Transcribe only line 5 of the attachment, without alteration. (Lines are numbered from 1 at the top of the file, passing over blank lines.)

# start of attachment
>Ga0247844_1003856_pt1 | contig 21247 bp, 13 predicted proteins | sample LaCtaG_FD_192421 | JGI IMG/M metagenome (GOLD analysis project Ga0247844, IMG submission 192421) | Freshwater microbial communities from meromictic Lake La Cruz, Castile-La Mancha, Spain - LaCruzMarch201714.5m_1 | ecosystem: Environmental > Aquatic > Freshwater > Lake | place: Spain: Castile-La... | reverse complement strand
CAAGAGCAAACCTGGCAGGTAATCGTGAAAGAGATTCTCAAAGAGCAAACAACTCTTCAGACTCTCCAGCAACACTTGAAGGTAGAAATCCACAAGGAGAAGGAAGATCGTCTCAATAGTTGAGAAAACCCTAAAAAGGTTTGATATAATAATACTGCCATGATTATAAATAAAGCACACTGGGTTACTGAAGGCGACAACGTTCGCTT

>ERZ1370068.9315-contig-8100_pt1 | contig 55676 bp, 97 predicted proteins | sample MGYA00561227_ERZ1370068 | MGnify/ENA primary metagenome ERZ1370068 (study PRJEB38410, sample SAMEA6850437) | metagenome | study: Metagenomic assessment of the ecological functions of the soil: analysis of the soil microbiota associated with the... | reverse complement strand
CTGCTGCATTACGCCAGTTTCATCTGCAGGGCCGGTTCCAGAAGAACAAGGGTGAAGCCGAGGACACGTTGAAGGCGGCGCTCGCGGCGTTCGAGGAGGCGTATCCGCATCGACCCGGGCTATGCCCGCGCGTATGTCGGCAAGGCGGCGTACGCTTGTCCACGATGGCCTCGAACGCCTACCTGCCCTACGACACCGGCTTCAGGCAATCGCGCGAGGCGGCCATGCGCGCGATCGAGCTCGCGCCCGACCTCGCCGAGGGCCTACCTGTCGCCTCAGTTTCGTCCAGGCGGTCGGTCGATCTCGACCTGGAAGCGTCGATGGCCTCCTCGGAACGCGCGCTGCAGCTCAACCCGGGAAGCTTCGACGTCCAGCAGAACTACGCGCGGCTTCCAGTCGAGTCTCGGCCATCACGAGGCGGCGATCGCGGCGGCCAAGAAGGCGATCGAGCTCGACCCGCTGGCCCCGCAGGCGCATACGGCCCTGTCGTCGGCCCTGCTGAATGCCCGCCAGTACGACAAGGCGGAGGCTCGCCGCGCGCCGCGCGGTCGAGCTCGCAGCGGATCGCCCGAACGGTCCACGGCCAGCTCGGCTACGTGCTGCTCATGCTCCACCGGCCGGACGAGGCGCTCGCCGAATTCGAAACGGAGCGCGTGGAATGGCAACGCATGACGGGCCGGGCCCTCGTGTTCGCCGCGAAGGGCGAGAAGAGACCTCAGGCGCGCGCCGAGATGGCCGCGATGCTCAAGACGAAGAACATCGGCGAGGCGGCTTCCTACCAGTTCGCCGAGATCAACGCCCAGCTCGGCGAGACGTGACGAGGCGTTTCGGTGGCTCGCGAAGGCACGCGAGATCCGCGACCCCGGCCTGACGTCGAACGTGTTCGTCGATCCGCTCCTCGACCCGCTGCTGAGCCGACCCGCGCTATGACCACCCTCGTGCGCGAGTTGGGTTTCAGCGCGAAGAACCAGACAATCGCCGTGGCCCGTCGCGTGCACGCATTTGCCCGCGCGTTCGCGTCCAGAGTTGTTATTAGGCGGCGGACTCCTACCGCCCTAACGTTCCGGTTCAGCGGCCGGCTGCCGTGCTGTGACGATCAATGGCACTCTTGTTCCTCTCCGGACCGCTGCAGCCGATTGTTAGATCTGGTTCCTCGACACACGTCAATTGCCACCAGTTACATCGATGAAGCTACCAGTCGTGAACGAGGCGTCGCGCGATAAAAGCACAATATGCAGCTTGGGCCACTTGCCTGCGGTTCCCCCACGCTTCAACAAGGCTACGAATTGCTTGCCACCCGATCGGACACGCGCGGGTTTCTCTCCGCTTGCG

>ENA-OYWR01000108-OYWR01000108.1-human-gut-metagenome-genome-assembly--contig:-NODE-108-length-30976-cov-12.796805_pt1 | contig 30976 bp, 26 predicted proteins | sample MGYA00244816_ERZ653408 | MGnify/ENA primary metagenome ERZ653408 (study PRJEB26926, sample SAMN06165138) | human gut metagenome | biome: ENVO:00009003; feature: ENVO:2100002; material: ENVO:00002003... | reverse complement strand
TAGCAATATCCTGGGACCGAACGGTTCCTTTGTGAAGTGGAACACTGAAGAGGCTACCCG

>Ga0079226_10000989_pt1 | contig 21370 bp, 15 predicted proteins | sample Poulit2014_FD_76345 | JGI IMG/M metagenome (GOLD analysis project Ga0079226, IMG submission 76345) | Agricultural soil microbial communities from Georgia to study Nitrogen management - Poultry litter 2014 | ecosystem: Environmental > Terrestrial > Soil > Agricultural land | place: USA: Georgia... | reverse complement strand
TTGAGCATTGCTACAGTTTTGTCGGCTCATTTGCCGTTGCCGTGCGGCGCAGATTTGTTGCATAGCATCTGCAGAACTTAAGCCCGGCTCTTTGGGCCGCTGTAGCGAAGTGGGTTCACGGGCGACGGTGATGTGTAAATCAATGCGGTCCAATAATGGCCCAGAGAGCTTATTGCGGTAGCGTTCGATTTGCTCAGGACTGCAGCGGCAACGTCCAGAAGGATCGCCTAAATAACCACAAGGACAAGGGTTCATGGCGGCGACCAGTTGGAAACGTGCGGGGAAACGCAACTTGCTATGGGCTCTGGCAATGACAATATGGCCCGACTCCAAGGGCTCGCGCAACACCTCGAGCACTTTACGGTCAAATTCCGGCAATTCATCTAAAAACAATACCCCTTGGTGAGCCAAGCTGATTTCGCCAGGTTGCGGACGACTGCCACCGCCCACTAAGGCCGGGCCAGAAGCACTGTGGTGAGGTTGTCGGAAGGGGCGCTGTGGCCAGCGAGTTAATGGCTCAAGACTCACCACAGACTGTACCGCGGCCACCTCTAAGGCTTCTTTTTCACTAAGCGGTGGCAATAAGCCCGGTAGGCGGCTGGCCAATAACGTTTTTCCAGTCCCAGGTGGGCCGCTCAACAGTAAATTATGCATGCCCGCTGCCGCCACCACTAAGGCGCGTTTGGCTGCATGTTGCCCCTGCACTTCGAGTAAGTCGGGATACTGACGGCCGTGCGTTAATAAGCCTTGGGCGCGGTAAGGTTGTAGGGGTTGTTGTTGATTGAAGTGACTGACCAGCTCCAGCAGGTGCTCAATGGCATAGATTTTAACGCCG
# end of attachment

>ENA-OYWR01000108-OYWR01000108.1-human-gut-metagenome-genome-assembly--contig:-NODE-108-length-30976-cov-12.796805_pt1 | contig 30976 bp, 26 predicted proteins | sample MGYA00244816_ERZ653408 | MGnify/ENA primary metagenome ERZ653408 (study PRJEB26926, sample SAMN06165138) | human gut metagenome | biome: ENVO:00009003; feature: ENVO:2100002; material: ENVO:00002003... | reverse complement strand